Monday, June 26, 2017

Hacking Parliament: New laws on the cards to protect and reward whistleblowers

society must assume that it is stable,”James Baldwin wrote in his timeless treatise on the creative process“but the artist must know, and he must let us know, that there is nothing stable under heaven ...

An Irishman was flustered not being able to find a parking space in a large mall's parking lot. "Lord,"he prayed,"I can't stand this.If you open a space up for me,I swear I'll give up drinking me whiskey, and I promise to go to church every Sunday."
Suddenly, the clouds parted and the sun shone on an empty parking spot. Without hesitation, the man said,"Never mind,I found one."

ABC spies on employees. ABC management has accessed staff email accounts more than a dozen times over two years, according to freedom of information documents obtained by The New Daily. The ABC said the access was to find contracts and correspondence to ensure continuation of business, mostly for ex-staff, and told the website that the protection of journalists' sources was "sacrosanct".

Press Gallery goes to polls. The federal parliamentary press gallery will vote today for a new vice-president, replacing Fairfax's Fleur Anderson who has taken a voluntary redundancy. Huffington Post politics editor Karen Barlow, The Australian political correspondent David Crowe, Inside Canberra editor-in-chief Michael Keating and BuzzFeed's Alice Workman have all nominated for the position.

Wayne Swan says Labor must boost workers' power and rein in corporate excess

Public service generals reap the spoils as footsoldiers go hungry

Thousands of passwords belonging to British officials are being traded among Russian hackers, according to a report. As part of an investigation by The Times, the London-based publication found passwords that belonged to 1,000 British members of Parliament and staff, 7,000 police employees and more than 1,000 diplomats.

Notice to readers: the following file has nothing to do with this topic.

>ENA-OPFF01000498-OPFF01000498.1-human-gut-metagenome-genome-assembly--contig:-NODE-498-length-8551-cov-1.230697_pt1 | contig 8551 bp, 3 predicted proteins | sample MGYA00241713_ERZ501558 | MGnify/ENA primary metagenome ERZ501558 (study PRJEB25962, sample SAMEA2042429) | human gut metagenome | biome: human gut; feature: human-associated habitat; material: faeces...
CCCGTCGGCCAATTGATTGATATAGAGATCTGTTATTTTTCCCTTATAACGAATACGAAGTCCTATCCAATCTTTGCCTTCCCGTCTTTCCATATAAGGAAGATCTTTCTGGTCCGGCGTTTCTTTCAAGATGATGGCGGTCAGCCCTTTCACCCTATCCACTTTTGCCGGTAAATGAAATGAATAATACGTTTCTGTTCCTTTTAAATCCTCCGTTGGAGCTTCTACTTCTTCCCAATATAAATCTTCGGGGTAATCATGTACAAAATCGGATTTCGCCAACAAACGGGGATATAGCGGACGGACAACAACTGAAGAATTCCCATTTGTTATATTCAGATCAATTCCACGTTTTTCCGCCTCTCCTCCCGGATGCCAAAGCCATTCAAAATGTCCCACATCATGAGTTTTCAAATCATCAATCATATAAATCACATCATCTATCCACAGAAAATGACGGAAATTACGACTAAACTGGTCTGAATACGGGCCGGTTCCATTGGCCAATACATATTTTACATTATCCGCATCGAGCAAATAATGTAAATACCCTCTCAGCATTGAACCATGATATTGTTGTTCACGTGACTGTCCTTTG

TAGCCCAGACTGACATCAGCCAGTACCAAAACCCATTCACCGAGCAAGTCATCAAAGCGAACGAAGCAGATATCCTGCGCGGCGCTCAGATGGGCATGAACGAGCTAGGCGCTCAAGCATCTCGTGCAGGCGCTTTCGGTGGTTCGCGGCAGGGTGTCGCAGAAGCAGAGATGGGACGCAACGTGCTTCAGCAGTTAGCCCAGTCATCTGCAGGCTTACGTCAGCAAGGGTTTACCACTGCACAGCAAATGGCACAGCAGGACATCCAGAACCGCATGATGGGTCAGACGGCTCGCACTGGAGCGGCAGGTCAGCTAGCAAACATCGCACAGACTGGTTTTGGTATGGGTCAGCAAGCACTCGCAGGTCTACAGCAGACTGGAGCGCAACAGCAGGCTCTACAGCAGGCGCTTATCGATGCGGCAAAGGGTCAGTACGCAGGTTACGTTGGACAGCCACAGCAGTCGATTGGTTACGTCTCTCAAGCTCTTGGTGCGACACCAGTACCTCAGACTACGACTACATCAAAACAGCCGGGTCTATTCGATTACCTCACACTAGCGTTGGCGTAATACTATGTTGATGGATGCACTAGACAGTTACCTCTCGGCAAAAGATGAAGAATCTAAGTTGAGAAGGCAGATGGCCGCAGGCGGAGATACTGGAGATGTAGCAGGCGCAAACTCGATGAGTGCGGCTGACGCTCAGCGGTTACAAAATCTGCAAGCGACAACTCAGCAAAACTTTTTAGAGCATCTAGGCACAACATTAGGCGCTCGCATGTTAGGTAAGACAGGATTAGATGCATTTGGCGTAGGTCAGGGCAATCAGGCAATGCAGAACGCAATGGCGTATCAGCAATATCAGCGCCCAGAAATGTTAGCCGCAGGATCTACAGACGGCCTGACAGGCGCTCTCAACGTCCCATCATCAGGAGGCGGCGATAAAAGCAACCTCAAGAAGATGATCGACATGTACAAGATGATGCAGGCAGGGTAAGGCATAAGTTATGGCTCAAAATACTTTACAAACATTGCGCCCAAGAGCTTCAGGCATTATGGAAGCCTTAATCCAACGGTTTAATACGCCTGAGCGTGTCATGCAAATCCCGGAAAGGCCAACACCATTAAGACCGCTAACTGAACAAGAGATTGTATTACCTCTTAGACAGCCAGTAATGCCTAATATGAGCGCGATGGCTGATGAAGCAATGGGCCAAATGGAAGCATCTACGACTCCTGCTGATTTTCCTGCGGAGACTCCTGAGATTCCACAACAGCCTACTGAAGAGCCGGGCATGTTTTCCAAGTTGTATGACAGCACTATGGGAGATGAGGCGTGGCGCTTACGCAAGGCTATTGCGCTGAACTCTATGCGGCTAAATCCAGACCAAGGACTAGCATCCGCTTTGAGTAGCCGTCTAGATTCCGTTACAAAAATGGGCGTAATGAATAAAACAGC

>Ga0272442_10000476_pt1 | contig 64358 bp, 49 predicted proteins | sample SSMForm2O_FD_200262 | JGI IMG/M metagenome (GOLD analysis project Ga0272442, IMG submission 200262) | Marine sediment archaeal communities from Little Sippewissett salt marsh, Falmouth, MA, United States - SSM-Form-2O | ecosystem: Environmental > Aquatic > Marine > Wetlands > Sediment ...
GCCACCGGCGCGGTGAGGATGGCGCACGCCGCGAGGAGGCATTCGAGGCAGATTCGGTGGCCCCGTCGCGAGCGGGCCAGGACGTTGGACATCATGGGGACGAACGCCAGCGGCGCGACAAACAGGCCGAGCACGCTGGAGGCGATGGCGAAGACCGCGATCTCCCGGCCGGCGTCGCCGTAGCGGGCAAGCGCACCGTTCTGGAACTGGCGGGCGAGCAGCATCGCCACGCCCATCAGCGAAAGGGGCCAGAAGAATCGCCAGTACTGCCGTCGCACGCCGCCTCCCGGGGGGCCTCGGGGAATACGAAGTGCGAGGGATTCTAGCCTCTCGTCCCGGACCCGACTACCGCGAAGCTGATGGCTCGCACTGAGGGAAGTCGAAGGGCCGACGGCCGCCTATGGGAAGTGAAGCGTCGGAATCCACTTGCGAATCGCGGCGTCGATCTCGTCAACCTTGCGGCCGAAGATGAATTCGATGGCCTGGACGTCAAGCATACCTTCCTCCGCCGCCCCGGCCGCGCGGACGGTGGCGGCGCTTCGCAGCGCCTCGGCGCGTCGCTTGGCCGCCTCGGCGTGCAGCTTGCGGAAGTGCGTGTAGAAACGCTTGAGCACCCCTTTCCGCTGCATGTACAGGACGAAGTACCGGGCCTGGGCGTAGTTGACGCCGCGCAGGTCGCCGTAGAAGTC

Art Gallery Closures Grow for Small and Midsize Dealers                   

New laws on the cards to protect and reward whistleblowers

If You're Going to Set a Cyber Trap, Don't Do This

Gov Info Security

Reported losses due to internet crime last year totaled $1.3 billion, according to the FBI's Internet Complaint Center, or IC3. That's, based on 298,728 complaints registered with the bureau by U.S. residents in 2016. "This past year, the top three crime types reported by victims were non-payment and non-delivery, personal data breach and payment scams," Scott S. Smith, assistant director of the FBI's cyber division, writes in its new Internet Crime Report 2016. "The top three crime types by reported loss were BEC [business email compromise], romance and confidence fraud, and non-payment and non-delivery scams." The report calls out four increasingly seen types of scams: business email compromise, aka CEO fraud or email account compromise; ransomware; tech-support fraud; and extortion. The findings, however, include a big caveat, in that the Department of Justice estimates that only 15 percent of internet-related crime gets reported to authorities.

Lawyers, guns and money: the ATO fraud unravels

Simon McIntyre's story ...

Active Management Solutions Pty Ltd (“Active Management”), the 1st respondent to the notice of motion, is a company that was registered on 31 March 2017. Its sole director and shareholder is Matthew Wilson. In Mr Burtenshaw’s affidavit of 31 May 2017 he deposes to Federal Agents Polic and Franks having attended the registered office of Active Management on 24 May 2017 at which time Mr Wilson made a statement to the effect that he agreed to be the director of the company at the request of Onley, the 2nd defendant, in order to “hide money from ‘Bikies’”, and that he did not have control over the Active Management bank account held with Westpac (“Active Westpac account”). He said he had been involved in a similar arrangement with an individual by the name of Larcombe. Hiding Money From Bikies

JOHN MENADUE. Who can we trust?
Blog, 21/6/17. How can we trust institutions like ASPI and the AWM that take money from extremely powerful foreign weapons manufactures whose prosperity depends on never ending wars which the US has pursued in almost its entire history.

Mountains and trees surround a small white church and graveyard. Slovakia has extremely varied topography for its size; its elevation ranges from 308 feet (94 meters) to 8,722 feet (2,655 meters).


Millsap, Adam A and Gonzalez, Olivia, State and Local Tax Policy (January 12, 2016). Available at SSRN: “This paper provides an overview of economically efficient tax policy for state and local policy makers and contains a short literature review of papers that analyze the economic effects of state and local taxes.”Continue Reading

Ghost Candidates Are Not Acceptable Current Affairs Must-read. Extraordinary. Even I wasn’t cynical enough!